Death of the e-reader?

October 14, 2015

I read last week that sales of a certain e-reader are so low that Waterstones are to stop selling them. Is the day of the e-book coming to an early end, I wondered? And that got me thinking about the nature of texts.

I know that hieroglyphs, one of the earliest kinds of sign-making, originally represented specific objects, later coming to stand for specific sounds, and that this was a stage on the way to the developments of alphabets, and the kinds of writing most of us are familiar with, unless you are Chinese, in which case you have ideograms, which to me seem to be a different progression from hieroglyphs.

What one writes on has also moved on; clay and wax tablets co-existed with papyrus and vellum; lightness and flexibility seem to have been the game-changers. The Romans wrote on scrolls, and these have serious limitations in terms of usability, which seem to be similar to the limitations of e-books: when the codex gradually developed into the paper book which we recognise, had it reached its most flexible and lasting form?

If you’re reading a certain column in a long scroll, you are basically stuck there; you can go back or fast-forward a column or two relatively easily, but that’s it. The same is true of an e-book, really, unless you know exactly what page something you’re looking for is on, and page numbers may change if you adjust the font size… with a ‘real’ book, you can easily flick through all the pages in either direction pretty rapidly, and your eye can often pick out what you’re looking for from the smallest of clues. Or you can jump to the index, or table of contents. Obviously the paper book can be reasonably light, pretty durable, and apart from daylight needs nothing else to enable you to read it. And books that have sat on my shelves, in some cases for a decade or two, can still be opened and read. True, the glue may have rotted and the paper be foxed, especially if it’s a book printed in Britain, but no-one has had an e-reader long enough to try the same experiment yet.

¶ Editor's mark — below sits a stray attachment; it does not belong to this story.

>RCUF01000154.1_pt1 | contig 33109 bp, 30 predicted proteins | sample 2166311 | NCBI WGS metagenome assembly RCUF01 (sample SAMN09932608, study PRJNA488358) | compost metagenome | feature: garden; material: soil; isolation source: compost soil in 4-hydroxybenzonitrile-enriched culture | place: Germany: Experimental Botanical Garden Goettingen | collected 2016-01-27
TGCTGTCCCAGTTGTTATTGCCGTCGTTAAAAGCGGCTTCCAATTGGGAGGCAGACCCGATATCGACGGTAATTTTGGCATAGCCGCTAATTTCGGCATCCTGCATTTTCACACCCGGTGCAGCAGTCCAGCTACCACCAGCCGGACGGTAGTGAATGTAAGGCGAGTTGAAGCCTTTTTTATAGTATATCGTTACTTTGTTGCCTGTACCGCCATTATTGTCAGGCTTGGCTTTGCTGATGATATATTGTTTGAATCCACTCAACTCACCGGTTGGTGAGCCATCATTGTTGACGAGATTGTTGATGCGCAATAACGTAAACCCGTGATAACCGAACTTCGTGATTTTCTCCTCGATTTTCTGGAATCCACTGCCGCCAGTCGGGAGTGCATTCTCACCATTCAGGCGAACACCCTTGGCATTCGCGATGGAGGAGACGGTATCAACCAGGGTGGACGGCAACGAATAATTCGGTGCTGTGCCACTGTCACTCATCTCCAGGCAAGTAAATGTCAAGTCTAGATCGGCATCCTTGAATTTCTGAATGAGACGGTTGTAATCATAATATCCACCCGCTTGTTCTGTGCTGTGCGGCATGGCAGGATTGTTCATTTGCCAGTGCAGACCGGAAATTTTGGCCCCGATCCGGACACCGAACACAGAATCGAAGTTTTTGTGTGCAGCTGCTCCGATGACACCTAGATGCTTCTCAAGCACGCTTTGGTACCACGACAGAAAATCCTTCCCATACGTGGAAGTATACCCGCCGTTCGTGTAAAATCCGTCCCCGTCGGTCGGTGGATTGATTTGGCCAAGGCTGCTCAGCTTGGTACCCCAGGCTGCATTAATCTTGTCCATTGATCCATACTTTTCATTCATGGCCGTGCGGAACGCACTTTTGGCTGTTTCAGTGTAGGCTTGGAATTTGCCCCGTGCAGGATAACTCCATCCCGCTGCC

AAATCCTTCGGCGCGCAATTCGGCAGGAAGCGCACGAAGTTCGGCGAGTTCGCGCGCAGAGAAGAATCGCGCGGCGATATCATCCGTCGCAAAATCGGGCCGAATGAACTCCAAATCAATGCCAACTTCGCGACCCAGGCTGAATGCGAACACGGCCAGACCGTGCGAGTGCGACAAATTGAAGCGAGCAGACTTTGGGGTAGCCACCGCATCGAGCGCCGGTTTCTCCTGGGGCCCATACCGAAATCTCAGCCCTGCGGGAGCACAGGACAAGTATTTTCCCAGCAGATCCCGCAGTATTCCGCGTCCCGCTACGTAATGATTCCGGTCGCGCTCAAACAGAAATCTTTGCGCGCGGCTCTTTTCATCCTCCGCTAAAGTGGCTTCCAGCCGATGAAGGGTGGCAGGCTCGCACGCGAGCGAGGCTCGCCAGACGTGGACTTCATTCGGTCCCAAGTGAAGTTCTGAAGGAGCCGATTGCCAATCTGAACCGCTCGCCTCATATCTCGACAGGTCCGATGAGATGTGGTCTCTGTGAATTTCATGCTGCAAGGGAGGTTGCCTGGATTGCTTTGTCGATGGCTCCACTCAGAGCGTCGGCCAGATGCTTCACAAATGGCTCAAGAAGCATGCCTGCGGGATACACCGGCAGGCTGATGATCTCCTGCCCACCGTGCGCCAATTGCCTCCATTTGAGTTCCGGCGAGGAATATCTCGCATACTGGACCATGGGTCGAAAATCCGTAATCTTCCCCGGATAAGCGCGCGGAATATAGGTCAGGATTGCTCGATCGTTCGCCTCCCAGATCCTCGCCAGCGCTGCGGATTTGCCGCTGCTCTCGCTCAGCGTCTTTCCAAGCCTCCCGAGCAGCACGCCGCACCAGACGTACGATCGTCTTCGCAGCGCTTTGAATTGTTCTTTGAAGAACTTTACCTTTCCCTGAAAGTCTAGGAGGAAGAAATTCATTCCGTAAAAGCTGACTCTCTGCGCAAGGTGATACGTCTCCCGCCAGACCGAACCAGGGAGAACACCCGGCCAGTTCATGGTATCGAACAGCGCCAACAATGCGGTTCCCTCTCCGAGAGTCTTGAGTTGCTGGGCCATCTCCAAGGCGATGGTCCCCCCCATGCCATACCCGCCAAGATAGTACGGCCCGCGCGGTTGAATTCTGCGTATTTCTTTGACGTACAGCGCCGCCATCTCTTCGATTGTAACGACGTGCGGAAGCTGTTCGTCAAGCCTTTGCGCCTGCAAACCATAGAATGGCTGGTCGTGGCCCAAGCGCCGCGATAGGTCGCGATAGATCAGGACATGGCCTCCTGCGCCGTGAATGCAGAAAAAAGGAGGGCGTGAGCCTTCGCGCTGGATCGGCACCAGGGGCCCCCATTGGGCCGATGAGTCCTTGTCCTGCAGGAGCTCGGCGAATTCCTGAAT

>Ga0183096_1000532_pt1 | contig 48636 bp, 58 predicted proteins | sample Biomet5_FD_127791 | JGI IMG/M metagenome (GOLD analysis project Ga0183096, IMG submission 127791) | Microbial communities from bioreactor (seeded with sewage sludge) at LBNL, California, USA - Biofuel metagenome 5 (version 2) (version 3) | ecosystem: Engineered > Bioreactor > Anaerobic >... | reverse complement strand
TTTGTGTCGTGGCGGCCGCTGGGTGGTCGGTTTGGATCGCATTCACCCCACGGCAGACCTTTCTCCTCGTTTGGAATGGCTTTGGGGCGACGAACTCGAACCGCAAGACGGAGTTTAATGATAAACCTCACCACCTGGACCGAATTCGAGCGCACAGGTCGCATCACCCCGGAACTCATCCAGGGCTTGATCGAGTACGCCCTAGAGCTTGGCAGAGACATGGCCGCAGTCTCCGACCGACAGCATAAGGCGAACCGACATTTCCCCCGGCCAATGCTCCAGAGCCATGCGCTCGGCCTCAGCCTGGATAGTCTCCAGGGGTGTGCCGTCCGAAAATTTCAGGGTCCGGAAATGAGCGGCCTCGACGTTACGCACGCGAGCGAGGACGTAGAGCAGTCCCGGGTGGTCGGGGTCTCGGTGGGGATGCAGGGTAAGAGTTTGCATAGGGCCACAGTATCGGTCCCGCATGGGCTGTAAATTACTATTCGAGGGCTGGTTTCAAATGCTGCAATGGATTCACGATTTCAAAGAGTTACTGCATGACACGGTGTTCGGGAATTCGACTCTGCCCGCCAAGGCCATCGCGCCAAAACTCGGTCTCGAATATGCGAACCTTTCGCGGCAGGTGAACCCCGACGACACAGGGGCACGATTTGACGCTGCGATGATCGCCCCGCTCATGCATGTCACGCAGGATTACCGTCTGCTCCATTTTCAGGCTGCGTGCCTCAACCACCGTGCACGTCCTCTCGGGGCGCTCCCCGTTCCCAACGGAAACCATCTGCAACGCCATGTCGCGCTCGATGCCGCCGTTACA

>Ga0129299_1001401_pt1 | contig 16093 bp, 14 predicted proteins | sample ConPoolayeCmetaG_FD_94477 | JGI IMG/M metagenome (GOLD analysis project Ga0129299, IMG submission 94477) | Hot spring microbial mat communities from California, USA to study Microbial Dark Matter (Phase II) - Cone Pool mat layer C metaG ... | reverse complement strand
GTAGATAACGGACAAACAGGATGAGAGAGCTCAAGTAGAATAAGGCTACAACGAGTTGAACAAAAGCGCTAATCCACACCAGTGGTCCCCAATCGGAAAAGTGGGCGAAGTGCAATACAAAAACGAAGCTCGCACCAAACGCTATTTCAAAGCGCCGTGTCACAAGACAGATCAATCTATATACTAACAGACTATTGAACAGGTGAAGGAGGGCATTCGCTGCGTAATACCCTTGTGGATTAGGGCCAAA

I have an e-reader, and use it very occasionally. It’s earned its keep through allowing me to read long out-of-print books that cost a small fortune to buy in paper form. But I’m not sure I’d buy one again, now. I think that the rise of the tablet has doomed the e-reader, even though reading is actually easier on an e-ink screen.

I can see that it’s logical for reference books and dictionaries to be replaced by online electronic versions: they’re much more up-to-date and easier to access. I find it so much easier to refer to online dictionaries when I’m reading a book in French: type in the word, and there’s the definition; no 2kg of Petit Robert to haul up from the floor with its 2500 pages to turn through. When I’m doing my German or Spanish homework, an online dictionary is really helpful: all possible variants, parts of speech, tenses etc illustrated on the same page, again triggered by the typing of a single word.

So I think the e-reader was a passing phase, an attempt to improve on something that didn’t really do the trick, or at least insufficiently well to break the monopoly of paper. And the tablet has its place for reference books or books on holiday, and probably scores because it can do so many other things as well. And although the fields where paper does it best have narrowed slightly, the death of the printed book is not about to happen.


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